Predictive links between genetic vulnerability to depression and trajectories of warmth and conflict in the mother–adolescent and father–adolescent relationships.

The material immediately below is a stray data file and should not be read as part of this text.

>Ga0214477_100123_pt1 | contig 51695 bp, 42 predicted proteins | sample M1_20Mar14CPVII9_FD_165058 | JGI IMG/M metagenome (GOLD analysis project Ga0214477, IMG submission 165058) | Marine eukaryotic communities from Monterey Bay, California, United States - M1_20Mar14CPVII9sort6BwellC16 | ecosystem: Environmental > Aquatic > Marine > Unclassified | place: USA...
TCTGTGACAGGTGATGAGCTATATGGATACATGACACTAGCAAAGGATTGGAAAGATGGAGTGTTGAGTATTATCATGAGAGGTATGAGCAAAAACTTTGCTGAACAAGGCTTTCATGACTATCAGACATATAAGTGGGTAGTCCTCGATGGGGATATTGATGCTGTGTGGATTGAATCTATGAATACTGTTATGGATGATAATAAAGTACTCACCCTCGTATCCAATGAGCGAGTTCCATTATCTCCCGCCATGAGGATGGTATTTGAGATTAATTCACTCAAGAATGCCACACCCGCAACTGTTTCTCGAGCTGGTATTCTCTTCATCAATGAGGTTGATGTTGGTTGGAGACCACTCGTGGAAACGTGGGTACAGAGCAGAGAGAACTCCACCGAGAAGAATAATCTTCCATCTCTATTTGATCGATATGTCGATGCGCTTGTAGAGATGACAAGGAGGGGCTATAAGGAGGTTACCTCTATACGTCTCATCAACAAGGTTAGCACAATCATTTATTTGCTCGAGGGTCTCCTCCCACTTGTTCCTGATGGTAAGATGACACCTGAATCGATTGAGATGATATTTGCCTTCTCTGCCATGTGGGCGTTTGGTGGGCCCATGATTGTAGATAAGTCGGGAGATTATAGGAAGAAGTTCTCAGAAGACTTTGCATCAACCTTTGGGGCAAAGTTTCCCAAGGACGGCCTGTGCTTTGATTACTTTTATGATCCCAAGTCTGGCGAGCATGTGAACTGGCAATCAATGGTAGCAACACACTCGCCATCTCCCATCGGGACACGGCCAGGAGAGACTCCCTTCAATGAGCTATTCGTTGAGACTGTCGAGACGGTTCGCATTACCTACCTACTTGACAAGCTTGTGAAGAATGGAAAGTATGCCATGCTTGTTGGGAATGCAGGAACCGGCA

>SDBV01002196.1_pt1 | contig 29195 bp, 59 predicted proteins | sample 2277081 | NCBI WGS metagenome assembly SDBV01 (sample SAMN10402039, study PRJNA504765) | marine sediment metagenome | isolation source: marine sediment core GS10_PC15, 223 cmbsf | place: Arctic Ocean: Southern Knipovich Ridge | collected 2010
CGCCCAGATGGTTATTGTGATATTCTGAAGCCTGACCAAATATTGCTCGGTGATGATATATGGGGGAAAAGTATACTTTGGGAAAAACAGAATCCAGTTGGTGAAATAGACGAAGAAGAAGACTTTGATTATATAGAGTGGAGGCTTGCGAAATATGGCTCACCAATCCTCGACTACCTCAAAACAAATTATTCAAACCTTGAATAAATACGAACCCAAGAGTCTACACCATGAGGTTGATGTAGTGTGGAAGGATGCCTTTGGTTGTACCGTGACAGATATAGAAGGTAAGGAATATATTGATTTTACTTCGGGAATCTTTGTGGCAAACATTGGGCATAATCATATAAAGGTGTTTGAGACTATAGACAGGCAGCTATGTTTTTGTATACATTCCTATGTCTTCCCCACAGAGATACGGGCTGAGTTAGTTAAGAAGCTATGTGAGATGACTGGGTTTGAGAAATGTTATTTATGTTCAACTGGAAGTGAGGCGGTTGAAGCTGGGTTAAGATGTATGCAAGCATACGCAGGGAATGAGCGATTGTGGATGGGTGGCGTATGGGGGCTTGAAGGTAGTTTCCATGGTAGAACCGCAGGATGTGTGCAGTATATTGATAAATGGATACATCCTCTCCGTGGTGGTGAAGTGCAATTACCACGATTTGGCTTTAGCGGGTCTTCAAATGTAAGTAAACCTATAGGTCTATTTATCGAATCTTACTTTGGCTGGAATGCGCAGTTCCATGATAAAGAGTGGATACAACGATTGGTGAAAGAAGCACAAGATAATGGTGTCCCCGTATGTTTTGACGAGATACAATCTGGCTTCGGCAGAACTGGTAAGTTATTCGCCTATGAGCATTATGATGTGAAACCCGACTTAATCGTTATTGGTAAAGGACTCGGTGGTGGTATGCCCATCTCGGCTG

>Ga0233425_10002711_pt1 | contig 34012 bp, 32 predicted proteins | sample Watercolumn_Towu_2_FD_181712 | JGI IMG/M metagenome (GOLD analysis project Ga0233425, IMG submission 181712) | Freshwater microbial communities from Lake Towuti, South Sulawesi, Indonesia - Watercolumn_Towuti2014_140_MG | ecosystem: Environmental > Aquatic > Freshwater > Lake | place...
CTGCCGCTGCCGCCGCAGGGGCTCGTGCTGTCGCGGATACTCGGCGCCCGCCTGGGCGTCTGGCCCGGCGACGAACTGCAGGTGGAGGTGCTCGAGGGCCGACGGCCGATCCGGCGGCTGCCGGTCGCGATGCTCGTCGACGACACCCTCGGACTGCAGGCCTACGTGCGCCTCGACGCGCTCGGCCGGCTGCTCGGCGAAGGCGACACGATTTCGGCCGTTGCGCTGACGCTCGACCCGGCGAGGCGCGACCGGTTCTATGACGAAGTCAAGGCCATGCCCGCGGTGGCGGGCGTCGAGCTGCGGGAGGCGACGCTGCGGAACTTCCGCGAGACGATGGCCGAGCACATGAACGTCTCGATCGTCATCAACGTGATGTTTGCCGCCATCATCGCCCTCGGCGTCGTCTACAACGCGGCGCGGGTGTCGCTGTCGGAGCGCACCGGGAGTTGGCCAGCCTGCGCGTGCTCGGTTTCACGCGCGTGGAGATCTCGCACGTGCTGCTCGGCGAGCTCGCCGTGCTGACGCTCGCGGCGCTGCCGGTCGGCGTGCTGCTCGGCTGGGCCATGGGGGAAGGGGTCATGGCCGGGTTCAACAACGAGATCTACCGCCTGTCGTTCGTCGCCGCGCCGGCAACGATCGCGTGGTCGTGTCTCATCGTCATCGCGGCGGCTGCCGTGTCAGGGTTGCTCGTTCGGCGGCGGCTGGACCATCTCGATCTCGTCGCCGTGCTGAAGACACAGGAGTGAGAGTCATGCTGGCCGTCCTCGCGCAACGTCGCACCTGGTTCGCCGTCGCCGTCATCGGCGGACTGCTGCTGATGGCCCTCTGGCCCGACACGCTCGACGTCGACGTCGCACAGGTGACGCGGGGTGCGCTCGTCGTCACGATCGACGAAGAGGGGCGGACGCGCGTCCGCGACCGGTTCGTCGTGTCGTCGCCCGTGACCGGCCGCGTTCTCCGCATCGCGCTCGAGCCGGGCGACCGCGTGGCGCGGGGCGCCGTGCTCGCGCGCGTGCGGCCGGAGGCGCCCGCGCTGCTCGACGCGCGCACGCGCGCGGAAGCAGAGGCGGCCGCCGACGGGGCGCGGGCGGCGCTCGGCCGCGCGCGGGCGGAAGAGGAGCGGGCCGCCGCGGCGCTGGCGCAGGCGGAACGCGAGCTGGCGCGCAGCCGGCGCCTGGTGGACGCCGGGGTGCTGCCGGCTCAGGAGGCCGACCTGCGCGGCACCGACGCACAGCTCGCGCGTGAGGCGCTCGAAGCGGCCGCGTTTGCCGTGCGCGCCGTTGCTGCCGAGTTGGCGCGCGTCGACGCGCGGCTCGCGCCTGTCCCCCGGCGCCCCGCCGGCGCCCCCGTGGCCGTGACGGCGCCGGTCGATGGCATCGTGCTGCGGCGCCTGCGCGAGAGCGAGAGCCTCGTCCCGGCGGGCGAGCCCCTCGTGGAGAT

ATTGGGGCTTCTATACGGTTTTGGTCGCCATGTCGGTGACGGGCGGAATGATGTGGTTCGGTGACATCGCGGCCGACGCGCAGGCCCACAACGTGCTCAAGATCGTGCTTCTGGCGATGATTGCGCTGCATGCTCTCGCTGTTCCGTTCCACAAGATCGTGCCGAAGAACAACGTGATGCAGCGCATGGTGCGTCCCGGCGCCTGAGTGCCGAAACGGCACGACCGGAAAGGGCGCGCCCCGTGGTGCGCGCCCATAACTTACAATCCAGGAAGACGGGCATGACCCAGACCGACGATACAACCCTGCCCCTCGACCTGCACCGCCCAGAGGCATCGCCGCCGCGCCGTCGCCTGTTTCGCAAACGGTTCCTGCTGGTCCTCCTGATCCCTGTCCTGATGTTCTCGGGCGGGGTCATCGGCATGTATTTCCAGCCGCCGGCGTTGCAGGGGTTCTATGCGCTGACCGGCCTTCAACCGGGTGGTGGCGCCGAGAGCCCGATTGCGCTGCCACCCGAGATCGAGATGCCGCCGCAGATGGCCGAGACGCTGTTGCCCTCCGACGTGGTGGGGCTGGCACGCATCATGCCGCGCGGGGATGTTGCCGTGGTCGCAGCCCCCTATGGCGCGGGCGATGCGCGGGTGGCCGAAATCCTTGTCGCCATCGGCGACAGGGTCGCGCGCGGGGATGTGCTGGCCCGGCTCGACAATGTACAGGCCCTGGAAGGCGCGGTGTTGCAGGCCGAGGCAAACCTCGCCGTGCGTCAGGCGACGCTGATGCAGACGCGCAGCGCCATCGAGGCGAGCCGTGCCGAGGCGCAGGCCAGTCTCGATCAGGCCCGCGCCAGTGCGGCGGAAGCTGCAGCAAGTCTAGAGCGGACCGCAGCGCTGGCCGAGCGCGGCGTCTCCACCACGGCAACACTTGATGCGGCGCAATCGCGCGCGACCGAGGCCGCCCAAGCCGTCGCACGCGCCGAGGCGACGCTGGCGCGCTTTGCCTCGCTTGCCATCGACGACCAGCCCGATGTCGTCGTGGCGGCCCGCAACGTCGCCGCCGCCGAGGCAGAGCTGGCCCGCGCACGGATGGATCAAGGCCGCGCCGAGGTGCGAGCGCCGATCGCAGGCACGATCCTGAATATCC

The present study used a genetically informed design of twins raised in the same family (375 monozygotic and 290 dizygotic twins; 50.2% girls) to examine the association between adolescents’ genetic risk for depressive symptoms and the course of the parent–child relationship quality throughout adolescence. Depressive symptoms and the quality of the parent–adolescent relationships were measured through adolescents’ self-reports from ages 13 to 17. Group-based trajectory modeling revealed that most adolescents experienced high-quality relationships with both of their parents, characterized by high levels of warmth and low levels of conflict, and marked by gradual changes over adolescence. However, 3% of adolescents showed a trajectory of high and increasing conflict with their mothers and 16% of adolescents showed a trajectory of low warmth with their fathers, which decreased until mid-adolescence before increasing thereafter. Moreover, in line with an evocative gene–environment correlation process, a higher genetic vulnerability to depressive symptoms increased the likelihood of following a more problematic relationship trajectory with parents. This rGE was mediated by adolescents’ actual depressive behavior symptoms. Results also suggest that adolescents’ depression symptoms may affect girls’ and boys’ relationship with their parents in a similar way, with specific sex-patterns revolving more around the sex of the parent. (PsycINFO Database Record (c) 2019 APA, all rights reserved)